In its Principles of Corporate Governance, the OECD acknowledges that: “Good corporate governance should provide proper incentives for the board and management to pursue objectives that are in the interests of the company and its shareholders and should facilitate effective monitoring.” Clearly, it is not in the best interests of the company for it to go out of business or be bailed out by governments. So it is not the principle that should be debated here, but the implementation. As we said earlier, while the board, management – and even the shareholders – may feel that remuneration is fair, it is clear that current corporate policy is not in line with public perception. In the US this is perhaps more evident than in more reserved UK society if the internet searches are anything to go by – Wordtracker, the keyword research tool, reports nearly 8,500 searches over the last year relating to the AIG bonus payouts alone, the vast majority including the word ‘outrage’.
So in spite of the bonus culture being hijacked at times to attack business generally, the issue does highlight the importance of corporate governance and the need to assess the quality of the system of checks and balances in all sizes of company (bearing in mind many of the “toxic mortgages” were sold by small local brokers).
The Regulatory Framework – better not more regulation
As we argue elsewhere, the importance of corporate governance could be restated as the importance of good management. Put in that simple way it seems obvious, but we see instances daily of a lack of recognition that good governance is actually just good management and a failure of governance is a failure of management. Awarding bank and insurance company bosses generous bonuses and pension packages after government bailouts of failing institutions, apart from being a huge public relations gaff is rewarding poor management and hence poor management itself.
But while reform is clearly needed, a knee-jerk reaction will always result in building a sledge hammer to miss a nut. The regulators have openly admitted that they did not understand the complex financial instruments that ultimately folded in on themselves and led to the collapse of the financial system. Constructing new regulations to try to control circumstances that have yet to emerge – every crisis has different causes – is a futile task. Restricting the range of products available to address the problem has major implications on innovation and consumer choice. Some of the knock-on effects of this are that products become more expensive; large providers will not take on certain sectors of society because they are not profitable; and niche providers providing those innovative products will cease to operate or be closed down by the regulators. That clearly represents a significant backward step in the financial services market.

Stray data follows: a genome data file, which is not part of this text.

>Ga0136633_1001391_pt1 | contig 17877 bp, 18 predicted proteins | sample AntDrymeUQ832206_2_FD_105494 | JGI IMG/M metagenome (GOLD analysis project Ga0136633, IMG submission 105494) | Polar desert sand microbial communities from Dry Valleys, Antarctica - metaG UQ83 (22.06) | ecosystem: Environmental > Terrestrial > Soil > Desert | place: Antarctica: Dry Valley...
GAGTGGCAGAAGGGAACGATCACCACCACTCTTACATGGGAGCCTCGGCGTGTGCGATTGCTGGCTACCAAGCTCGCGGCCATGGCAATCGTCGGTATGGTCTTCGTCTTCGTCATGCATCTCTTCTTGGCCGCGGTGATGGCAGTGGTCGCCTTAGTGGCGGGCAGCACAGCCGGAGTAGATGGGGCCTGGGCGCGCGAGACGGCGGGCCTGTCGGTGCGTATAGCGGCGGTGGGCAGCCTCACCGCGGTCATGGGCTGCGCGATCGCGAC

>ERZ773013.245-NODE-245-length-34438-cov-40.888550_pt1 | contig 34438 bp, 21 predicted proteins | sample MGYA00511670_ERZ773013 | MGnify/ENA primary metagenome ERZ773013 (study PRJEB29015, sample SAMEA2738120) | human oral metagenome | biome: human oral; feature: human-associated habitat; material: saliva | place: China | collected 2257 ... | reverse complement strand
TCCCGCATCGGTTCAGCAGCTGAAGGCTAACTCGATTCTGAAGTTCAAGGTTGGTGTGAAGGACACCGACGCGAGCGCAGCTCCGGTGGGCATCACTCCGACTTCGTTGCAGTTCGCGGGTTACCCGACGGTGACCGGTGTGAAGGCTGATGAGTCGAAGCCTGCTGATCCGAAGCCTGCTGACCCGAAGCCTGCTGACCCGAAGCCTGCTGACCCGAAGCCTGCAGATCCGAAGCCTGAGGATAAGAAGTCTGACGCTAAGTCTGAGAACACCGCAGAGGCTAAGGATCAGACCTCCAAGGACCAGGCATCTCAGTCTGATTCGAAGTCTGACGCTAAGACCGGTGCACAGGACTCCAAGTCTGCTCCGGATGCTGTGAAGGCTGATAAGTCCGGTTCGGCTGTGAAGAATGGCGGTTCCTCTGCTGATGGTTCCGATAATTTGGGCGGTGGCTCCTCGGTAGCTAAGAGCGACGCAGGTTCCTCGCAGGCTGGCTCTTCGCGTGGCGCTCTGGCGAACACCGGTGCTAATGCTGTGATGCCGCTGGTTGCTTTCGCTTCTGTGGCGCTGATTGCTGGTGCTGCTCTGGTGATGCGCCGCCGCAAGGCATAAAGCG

The importance of corporate governance in the financial markets is particularly topical but the solution to bad governance is universal and any system of regulation needs to strike the right balance between encouraging innovation and customer choice and enforcing a minimum set of standards. Fundamentally, though, it should provide the incentives to go far beyond these minimum standards and try to demonstrate that, by changing the corporate culture, the long term rewards are actually greater (not least because it should result in less regulation!) Just as punitive tax regimes encourage evasion, avoidance or relocation, it has been proven that the regulatory burden, while in many cases adding cost and confusion, has caused people to invent more and more complex systems to avoid detection.
There is, of course, much excellent regulation which has indeed improved the consumers’ lot by forcing companies to disclose information, reduce costs/charges and generally act in a fair manner. We need to build on those good aspects and not simply impose more box ticking exercises.
The importance of corporate governance in directors’ training
A corollary to the focus on corporate behaviour and the behaviour of senior corporate employees is the attention increaseingly being paid to the qualification of these senior people to carry out their responsibilities. There has never been any formal qualification required to run an organisation, and none to be a director – although in recent years organisations like the UK Institute of Directors has introduced qualifications such as the Chartered Director to address the issue. In practice, of course, most large and well run organisations will look for suitable professional qualifications in their senior staff, and there is an increasing number of organisations offering non-executive director training and selection services.
In the last ten years or so, especially following the dot com boom and bust and the collapse of Enron and WorldCom, the role of direction has finally begun to be seen as a profession or at least a discipline requiring specific training and development. It is clear that it is the importance of corporate governance has been a major influence here and the IoD qualifications specifically mention corporate governance as a significant element – and benefit.
To make a real difference long term, it should start much earlier in professional development, and corporate governance is starting to filter down, with some MBA courses, especially in Australia, offering it as part or all of the course content (though the latter has the potential to persist the notion of corporate governance being a separate issue, which as you will realise by now, we think it wrong. Others, such as the London Business School, include modules on ethics and Corporate Social Responsibility.
It is our sincerest hope that this trend continues and that the true importance of corporate governance is fully recognised and acted upon.